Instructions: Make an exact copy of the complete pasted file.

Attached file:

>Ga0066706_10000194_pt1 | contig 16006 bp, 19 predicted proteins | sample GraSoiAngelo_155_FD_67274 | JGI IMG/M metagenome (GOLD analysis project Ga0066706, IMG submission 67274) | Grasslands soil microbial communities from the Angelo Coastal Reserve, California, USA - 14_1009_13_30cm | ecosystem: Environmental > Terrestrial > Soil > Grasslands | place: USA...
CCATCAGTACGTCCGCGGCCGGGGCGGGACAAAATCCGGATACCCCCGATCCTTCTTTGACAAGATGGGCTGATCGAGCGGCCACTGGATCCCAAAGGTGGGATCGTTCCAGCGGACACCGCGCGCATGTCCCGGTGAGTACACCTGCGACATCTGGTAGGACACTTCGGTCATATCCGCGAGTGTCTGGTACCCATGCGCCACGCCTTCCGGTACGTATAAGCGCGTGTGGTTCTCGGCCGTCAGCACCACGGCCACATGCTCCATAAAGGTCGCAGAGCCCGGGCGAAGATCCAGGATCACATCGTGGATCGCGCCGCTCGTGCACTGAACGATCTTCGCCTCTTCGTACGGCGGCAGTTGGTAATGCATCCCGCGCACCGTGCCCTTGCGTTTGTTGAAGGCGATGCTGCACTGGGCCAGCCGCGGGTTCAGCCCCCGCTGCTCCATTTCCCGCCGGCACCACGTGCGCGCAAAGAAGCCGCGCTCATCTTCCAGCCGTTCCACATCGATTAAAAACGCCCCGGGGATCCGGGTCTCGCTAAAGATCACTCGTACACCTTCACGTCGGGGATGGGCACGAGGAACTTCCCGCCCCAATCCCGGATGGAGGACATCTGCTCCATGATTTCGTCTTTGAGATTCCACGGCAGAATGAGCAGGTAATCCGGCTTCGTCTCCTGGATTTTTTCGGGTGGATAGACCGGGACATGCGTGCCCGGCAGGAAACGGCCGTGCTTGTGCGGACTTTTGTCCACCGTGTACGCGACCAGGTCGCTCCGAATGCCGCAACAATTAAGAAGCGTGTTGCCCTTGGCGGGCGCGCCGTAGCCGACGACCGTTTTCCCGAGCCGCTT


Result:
>Ga0066706_10000194_pt1 | contig 16006 bp, 19 predicted proteins | sample GraSoiAngelo_155_FD_67274 | JGI IMG/M metagenome (GOLD analysis project Ga0066706, IMG submission 67274) | Grasslands soil microbial communities from the Angelo Coastal Reserve, California, USA - 14_1009_13_30cm | ecosystem: Environmental > Terrestrial > Soil > Grasslands | place: USA...
CCATCAGTACGTCCGCGGCCGGGGCGGGACAAAATCCGGATACCCCCGATCCTTCTTTGACAAGATGGGCTGATCGAGCGGCCACTGGATCCCAAAGGTGGGATCGTTCCAGCGGACACCGCGCGCATGTCCCGGTGAGTACACCTGCGACATCTGGTAGGACACTTCGGTCATATCCGCGAGTGTCTGGTACCCATGCGCCACGCCTTCCGGTACGTATAAGCGCGTGTGGTTCTCGGCCGTCAGCACCACGGCCACATGCTCCATAAAGGTCGCAGAGCCCGGGCGAAGATCCAGGATCACATCGTGGATCGCGCCGCTCGTGCACTGAACGATCTTCGCCTCTTCGTACGGCGGCAGTTGGTAATGCATCCCGCGCACCGTGCCCTTGCGTTTGTTGAAGGCGATGCTGCACTGGGCCAGCCGCGGGTTCAGCCCCCGCTGCTCCATTTCCCGCCGGCACCACGTGCGCGCAAAGAAGCCGCGCTCATCTTCCAGCCGTTCCACATCGATTAAAAACGCCCCGGGGATCCGGGTCTCGCTAAAGATCACTCGTACACCTTCACGTCGGGGATGGGCACGAGGAACTTCCCGCCCCAATCCCGGATGGAGGACATCTGCTCCATGATTTCGTCTTTGAGATTCCACGGCAGAATGAGCAGGTAATCCGGCTTCGTCTCCTGGATTTTTTCGGGTGGATAGACCGGGACATGCGTGCCCGGCAGGAAACGGCCGTGCTTGTGCGGACTTTTGTCCACCGTGTACGCGACCAGGTCGCTCCGAATGCCGCAACAATTAAGAAGCGTGTTGCCCTTGGCGGGCGCGCCGTAGCCGACGACCGTTTTCCCGAGCCGCTT